another machine.  The administrators may not be able to readily
   discern that there are two or more machines representing themselves
   as the same machine.


7.  Security Considerations


   Several syslog security considerations have been discussed in
   RFC-protocol[2] and in the original RFC 3164[1].  This section
   focuses on security considerations specific to the syslog transport
   over UDP.


7.1  Message Authenticity


   This transport protocol does not strongly authenticate the identity
   of the message sender and does not provide any assurance that the
   message was not modified in transit.  The receiver of the syslog
   message will not be able to ascertain that the message was indeed
   sent from the reported sender, or if the packet was sent from another
   device.


7.2  Message Forgery


   Syslog messages can be easily forged.  An attacker may transmit
   syslog messages (either from the machine from which the messages are
   purportedly sent or from any other machine) to a receiver.


   In one case, an attacker may hide the true nature of an attack amidst
   many other messages.  As an example, an attacker may start generating
   forged messages indicating a problem on some machine.  This may get
   the attention of the system administrators who will spend their time
   investigating the alleged problem.  During this time, the attacker
   may be able to compromise a different machine, or a different process
   on the same machine.





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   Additionally, an attacker may generate false syslog messages to give
   untrue indications of status of systems.  As an example, an attacker
   may stop a critical process on a machine, which may generate a
   notification of exit.  The attacker may subsequently generate a
   forged notification that the process had been restarted.  The system
   administrators may accept that misinformation and not verify that the
   process had indeed been restarted.


7.3  Message Observation


   The transport protocol does not provide confidentiality of the
   messages in transit.  If syslog messages are in clear text, this is
   how they will be transferred.  In most cases passing clear-text
   human-readable messages is a benefit to the administrators.
   Unfortunately, an attacker may also be able to observe the
   human-readable contents of syslog messages.  The attacker may then
   use the knowledge gained from those messages to compromise a machine
   or do other damage.  It is RECOMMENDED that no sensitive information
   be transmitted via this transport protocol or that transmission of
   such information be restricted to properly secured networks.


7.4  Replaying


   Message forgery and observation can be combined into a replay attack.
   An attacker may record a set of messages that indicate normal
   activity of a machine.  At a later time, that attacker may remove
   that machine from the network and replay the syslog messages to the
   collector with new time stamps.  The administrators may find nothing
   unusual in the received messages and their receipt would falsely
   indicate normal activity of the machine.


7.5  Unreliable Delivery


   As was previously discussed in the Reliability Considerations
   section, the UDP transport is not reliable and packets containing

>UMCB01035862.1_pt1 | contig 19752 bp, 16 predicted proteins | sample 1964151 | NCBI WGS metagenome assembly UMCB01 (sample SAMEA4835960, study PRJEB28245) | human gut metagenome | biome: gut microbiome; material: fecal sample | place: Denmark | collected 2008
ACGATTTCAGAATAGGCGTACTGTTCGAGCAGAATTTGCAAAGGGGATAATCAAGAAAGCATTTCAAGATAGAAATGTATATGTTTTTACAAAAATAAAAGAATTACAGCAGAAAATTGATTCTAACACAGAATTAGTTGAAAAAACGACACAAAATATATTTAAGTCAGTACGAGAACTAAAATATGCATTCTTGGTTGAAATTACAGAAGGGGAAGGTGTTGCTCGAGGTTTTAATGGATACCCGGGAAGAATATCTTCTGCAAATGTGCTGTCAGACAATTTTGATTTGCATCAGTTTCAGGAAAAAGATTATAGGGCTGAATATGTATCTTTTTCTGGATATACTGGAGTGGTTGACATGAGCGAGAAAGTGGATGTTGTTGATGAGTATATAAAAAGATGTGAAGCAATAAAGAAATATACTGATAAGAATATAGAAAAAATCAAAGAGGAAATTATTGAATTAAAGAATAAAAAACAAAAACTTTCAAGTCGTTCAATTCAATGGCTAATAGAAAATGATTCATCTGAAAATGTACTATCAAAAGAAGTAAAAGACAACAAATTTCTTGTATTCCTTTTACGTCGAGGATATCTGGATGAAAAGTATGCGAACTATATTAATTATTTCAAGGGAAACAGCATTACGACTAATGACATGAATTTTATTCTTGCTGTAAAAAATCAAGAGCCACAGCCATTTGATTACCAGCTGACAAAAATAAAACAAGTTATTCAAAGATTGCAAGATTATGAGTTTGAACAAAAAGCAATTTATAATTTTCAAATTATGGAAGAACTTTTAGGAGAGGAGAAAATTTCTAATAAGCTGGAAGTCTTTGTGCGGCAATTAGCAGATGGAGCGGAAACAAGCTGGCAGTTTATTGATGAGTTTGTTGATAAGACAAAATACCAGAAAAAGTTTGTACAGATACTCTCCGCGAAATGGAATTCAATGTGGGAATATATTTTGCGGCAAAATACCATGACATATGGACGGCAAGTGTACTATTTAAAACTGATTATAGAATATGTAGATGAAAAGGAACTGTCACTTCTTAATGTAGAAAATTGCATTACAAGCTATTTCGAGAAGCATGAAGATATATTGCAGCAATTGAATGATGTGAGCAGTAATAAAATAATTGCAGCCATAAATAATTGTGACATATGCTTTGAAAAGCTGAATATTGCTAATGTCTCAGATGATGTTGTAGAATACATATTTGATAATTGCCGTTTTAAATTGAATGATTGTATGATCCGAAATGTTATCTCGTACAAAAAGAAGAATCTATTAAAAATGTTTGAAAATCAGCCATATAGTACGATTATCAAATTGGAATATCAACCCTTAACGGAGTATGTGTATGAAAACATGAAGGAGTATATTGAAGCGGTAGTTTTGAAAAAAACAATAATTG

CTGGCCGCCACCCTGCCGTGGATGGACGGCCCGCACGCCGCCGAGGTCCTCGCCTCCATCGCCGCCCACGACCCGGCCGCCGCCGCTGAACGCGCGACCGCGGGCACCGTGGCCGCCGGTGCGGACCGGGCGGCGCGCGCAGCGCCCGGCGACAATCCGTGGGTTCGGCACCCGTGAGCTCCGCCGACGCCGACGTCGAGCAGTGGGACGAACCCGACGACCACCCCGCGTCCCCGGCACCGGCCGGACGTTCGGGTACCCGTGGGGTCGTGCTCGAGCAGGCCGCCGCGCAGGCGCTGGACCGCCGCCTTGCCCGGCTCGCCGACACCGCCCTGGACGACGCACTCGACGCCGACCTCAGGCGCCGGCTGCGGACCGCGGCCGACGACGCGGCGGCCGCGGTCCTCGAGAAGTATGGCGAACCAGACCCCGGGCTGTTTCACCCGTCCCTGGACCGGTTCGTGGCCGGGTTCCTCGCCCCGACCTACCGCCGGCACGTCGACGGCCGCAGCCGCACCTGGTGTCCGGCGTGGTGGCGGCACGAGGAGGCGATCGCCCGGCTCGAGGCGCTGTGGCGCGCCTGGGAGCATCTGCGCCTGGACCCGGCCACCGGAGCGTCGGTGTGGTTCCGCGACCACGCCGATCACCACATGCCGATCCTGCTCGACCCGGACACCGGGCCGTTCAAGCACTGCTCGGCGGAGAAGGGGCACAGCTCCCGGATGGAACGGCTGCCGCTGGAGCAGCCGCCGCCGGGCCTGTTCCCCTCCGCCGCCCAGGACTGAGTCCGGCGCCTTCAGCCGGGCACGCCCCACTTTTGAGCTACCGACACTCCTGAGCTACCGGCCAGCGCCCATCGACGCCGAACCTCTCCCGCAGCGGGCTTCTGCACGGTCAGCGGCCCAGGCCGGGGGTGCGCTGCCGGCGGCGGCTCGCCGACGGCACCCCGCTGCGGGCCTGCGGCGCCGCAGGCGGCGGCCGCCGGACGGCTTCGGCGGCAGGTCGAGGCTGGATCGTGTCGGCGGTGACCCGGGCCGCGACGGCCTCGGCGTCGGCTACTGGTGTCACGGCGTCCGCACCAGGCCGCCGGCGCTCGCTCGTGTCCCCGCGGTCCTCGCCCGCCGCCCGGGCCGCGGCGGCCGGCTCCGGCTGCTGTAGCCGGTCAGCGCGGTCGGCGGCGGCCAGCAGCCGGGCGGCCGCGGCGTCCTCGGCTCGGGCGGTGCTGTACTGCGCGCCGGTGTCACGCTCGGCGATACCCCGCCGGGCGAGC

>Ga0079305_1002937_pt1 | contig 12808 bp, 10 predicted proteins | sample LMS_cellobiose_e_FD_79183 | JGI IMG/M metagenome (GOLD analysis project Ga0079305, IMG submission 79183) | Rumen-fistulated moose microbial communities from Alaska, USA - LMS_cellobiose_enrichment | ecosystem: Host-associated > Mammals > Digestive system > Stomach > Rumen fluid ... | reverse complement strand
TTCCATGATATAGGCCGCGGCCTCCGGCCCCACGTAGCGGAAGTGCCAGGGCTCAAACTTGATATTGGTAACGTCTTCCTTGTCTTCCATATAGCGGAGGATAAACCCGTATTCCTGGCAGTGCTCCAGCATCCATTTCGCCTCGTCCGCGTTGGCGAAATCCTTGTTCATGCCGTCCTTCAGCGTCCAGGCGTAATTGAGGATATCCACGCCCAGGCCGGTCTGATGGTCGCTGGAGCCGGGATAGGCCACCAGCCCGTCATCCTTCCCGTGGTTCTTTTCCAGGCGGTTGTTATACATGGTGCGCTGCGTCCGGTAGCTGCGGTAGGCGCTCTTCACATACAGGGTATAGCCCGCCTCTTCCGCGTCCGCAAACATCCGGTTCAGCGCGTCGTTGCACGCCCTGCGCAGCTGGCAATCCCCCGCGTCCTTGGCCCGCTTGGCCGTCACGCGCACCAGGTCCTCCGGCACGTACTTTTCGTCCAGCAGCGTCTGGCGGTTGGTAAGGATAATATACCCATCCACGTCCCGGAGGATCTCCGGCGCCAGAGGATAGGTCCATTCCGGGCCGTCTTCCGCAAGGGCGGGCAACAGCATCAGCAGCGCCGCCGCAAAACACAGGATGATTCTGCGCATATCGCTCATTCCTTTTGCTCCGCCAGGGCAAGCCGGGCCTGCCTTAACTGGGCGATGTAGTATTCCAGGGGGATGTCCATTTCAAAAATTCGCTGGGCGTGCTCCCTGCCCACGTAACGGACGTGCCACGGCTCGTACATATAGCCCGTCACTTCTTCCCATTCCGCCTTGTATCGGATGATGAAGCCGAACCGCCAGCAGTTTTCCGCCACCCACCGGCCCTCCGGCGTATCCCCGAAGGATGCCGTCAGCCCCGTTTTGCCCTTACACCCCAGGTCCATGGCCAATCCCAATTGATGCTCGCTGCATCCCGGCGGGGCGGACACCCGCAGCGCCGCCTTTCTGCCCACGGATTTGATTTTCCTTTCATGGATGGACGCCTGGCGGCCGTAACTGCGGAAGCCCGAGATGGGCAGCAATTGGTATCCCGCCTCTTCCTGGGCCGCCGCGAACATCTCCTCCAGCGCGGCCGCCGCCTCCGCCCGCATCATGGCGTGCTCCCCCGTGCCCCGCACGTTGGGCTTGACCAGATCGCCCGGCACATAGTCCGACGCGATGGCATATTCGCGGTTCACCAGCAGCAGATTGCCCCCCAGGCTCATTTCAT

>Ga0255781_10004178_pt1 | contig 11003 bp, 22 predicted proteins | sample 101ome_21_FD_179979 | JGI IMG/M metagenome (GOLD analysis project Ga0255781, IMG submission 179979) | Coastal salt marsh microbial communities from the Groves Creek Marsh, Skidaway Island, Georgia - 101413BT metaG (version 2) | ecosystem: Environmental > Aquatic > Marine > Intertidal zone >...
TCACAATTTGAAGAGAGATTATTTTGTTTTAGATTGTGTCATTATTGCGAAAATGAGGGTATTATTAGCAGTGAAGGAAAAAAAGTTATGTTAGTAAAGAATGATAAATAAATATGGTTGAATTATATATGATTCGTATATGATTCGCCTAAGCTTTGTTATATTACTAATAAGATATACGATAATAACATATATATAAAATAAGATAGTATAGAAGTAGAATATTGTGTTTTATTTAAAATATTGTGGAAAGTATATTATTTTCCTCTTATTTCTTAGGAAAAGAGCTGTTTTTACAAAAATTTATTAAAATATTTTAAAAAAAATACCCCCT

syslog message datagrams can be lost in transit without any notice.
   There can be security consequences to the loss of one or more syslog
   messages.  Administrators may not become aware of a developing and
   potentially serious problem.  Messages may also be intercepted and
   discarded by an attacker as a way to hide unauthorized activities.


7.6  Message Prioritization and Differentiation


   The transport protocol described in this document does not require
   prioritization of syslog messages on the wire or when processed on
   the receiving host based on their severity.  The security implication
   of such behavior is that the syslog receiver or network devices may
   get overwhelmed with low severity messages and be forced to discard




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   potentially high severity messages.  High severity messages may
   contain an indication of serious security problems, but they will not
   get a higher priority.  It is difficult to make sure that high
   severity messages get higher end-to-end delivery priority, especially
   over an unreliable UDP transport which provides no congestion
   control.


7.7  Denial of Service


   An attacker may overwhelm a receiver by sending more messages to it
   than can be handled by the infrastructure or the device itself.
   Implementers SHOULD attempt to provide features that minimize this
   threat such as only receiving syslog messages from known IP
   addresses.


8.  IANA Considerations


   IANA must reserve UDP port 514 for this transport.


9.  Notice to RFC Editor


   This is a notice to the RFC editor.  This ID is submitted along with
   ID draft-ietf-syslog-protocol and they cross-reference each other.
   When RFC numbers are determined for each of these IDs, please replace
   all references to "RFC-protocol" with the RFC number of
   draft-ietf-syslog-protocol ID.  Please remove this section after
   editing.


10.  Working Group


   The working group can be contacted via the mailing list:


       syslog-sec@employees.org


   The current Chair of the Working Group may be contacted at:


       Chris Lonvick
       Cisco Systems
       Email: clonvick@cisco.com



11.  Acknowledgements


   The author gratefully acknowledges the contributions of: Chris